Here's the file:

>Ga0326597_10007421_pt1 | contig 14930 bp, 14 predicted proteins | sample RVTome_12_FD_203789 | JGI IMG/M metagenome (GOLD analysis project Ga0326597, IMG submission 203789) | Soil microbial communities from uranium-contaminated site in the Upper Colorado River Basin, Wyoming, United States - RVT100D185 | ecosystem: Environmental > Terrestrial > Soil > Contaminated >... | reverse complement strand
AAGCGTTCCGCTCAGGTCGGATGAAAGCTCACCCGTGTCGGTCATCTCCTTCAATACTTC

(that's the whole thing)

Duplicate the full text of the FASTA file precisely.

>Ga0326597_10007421_pt1 | contig 14930 bp, 14 predicted proteins | sample RVTome_12_FD_203789 | JGI IMG/M metagenome (GOLD analysis project Ga0326597, IMG submission 203789) | Soil microbial communities from uranium-contaminated site in the Upper Colorado River Basin, Wyoming, United States - RVT100D185 | ecosystem: Environmental > Terrestrial > Soil > Contaminated >... | reverse complement strand
AAGCGTTCCGCTCAGGTCGGATGAAAGCTCACCCGTGTCGGTCATCTCCTTCAATACTTC